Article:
Goyette & Postier: Shooting from the Waist
An aerial gunner is a member of an Air Force crew who operates flexible-mount or turret-mounted machine guns or autocannons in an aircraft. Modern weapons are usually automatic and don’t need a dedicated gunner, but older generation bombers (World War II for example) used to carry several different types of gunners.
One type of aerial gunner found on a B-17 was the waist gunner (picture right features RBC gunners Charles Goyette and Richard Postier). A waist gunner's primary duty was to defend the aircraft from the enemy. In some instances, waist gunners were also responsible for checking the aircraft for damage and assisting the flight engineer with repairs if necessary. The two waist gunners were located directly opposite from each other which sometimes made maneuvering difficult. Frostbite was also an issue. To help combat frostbite, waist gunners frequently wore heavy layers of shearling and leather protective clothing as well as electrically heated suits.
In Bruce Callander’s book, The Aces that History Forgot, he explains that “in real life good shooting is a test of skill and self-discipline. The gunner has to concentrate on the target at hand, resist the temptation to shoot everything in sight, and, above all, use short bursts. Nonstop, Hollywood-style firing looks dramatic, but it would actually produce enough heat to wilt a gun barrel.”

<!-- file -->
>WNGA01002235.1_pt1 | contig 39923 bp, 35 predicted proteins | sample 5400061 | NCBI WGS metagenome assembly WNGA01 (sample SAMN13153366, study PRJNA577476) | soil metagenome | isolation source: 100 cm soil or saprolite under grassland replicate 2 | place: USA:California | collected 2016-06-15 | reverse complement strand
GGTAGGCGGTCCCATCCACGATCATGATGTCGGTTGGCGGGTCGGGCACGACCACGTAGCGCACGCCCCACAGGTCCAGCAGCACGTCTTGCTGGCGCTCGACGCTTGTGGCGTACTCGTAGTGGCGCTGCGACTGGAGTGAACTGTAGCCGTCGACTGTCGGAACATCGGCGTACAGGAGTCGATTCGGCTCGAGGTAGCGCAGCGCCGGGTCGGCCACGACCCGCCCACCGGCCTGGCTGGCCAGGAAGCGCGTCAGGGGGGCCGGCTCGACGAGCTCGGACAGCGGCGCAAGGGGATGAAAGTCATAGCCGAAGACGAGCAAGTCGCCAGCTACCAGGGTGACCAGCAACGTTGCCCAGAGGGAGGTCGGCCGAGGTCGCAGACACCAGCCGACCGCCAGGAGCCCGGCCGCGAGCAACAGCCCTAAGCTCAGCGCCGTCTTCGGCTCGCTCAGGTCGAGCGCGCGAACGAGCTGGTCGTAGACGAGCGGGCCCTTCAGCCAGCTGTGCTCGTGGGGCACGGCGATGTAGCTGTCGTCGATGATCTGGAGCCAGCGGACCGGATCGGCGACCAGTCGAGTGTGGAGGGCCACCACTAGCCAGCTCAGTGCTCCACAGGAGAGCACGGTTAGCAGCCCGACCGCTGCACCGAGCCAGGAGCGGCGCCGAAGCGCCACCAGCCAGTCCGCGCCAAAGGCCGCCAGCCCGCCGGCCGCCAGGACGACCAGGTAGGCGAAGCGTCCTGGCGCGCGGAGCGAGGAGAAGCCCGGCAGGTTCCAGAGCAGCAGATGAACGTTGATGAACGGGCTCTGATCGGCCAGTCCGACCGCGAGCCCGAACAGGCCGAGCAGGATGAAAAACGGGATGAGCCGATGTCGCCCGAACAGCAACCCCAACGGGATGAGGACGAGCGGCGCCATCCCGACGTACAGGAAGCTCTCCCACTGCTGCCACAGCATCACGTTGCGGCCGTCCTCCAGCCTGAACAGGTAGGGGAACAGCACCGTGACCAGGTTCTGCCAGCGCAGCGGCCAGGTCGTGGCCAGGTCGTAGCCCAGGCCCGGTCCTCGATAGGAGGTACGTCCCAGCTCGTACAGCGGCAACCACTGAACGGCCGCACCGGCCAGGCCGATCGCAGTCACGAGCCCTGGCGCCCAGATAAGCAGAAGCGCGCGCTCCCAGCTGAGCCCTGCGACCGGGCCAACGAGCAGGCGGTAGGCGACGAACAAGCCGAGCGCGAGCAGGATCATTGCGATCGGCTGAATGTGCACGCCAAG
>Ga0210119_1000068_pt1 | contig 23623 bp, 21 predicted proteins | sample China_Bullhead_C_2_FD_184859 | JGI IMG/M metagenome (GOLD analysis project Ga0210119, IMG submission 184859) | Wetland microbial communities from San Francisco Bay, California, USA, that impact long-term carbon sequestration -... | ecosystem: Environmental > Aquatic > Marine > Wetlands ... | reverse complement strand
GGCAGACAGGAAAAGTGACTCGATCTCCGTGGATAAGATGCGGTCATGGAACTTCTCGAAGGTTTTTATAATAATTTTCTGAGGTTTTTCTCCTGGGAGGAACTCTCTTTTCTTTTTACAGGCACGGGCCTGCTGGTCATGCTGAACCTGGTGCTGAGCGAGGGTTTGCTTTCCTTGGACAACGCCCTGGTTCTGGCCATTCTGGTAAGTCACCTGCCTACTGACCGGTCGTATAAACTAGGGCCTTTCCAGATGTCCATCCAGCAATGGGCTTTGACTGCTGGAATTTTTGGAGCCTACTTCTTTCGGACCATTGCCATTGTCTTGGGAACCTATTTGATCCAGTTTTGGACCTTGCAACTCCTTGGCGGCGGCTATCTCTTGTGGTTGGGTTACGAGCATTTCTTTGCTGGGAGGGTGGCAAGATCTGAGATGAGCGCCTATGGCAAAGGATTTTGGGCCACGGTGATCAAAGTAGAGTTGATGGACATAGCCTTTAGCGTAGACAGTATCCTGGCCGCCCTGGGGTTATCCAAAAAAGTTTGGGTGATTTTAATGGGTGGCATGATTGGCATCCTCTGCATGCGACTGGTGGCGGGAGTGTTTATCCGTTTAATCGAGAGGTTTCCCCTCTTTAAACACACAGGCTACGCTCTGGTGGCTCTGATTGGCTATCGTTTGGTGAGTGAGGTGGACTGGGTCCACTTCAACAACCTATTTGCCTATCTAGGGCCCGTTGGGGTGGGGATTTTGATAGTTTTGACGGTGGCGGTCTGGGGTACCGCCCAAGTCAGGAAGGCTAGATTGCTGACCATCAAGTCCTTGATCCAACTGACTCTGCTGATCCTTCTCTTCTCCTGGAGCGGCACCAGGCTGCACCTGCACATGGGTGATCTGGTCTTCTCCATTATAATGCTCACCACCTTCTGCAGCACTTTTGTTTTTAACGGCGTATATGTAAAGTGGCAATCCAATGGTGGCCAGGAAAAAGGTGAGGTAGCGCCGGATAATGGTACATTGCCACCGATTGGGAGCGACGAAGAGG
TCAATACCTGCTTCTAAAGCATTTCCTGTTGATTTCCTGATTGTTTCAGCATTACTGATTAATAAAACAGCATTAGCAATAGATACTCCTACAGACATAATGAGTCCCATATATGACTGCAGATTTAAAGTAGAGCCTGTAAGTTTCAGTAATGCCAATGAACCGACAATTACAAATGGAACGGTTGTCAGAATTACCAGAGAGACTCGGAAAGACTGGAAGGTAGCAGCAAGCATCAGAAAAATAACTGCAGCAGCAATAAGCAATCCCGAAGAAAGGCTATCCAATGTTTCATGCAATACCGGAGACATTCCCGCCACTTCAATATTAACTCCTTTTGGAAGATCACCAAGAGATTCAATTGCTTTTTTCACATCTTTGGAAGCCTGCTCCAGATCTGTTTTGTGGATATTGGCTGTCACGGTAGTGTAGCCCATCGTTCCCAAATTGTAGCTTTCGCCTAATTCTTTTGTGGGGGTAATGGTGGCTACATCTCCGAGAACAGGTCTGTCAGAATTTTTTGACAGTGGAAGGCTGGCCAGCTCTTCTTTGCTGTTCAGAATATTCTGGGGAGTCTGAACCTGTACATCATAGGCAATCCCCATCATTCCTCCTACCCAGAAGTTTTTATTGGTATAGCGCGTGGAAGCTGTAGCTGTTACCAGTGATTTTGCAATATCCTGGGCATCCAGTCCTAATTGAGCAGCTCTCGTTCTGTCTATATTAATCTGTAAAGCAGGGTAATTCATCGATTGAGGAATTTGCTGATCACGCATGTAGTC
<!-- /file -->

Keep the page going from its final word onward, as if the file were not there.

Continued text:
The video to the left is a mix of B-17 Flying Fortress gunners as well as film from U.S. fighter gun cameras. It also includes rare footage of a B-17 ball turret gunner in action over Europe. It gives some idea of what it was like to be a gunner on a B-17 during WW2.
When gunners were not shooting or being shot at, their prime concern was survival. Missions lasted up to eight hours, with much of the flying taking place above 25,000 feet. Temperatures dropped as low as minus sixty degrees Fahrenheit in bombers that had no insulation and very little heat outside of the flight deck. Fleece-lined flight jackets offered little protection. The earliest electrically heated suits often shorted out and burned their occupants. Waist gunners, who worked through open windows, suffered frozen fingers and often slipped on the spent shells that piled up at their feet. Ball turret gunners had slightly more protection from the elements, but their cocoons allowed them little room to move arms, legs or feet.
In spite of all the hardships, US gunners did an outstanding job: Eighth Air Force bombers destroyed over 6,259 enemy aircraft and damaged 3,210, numbers significantly higher than the Eighth’s fighter pilots.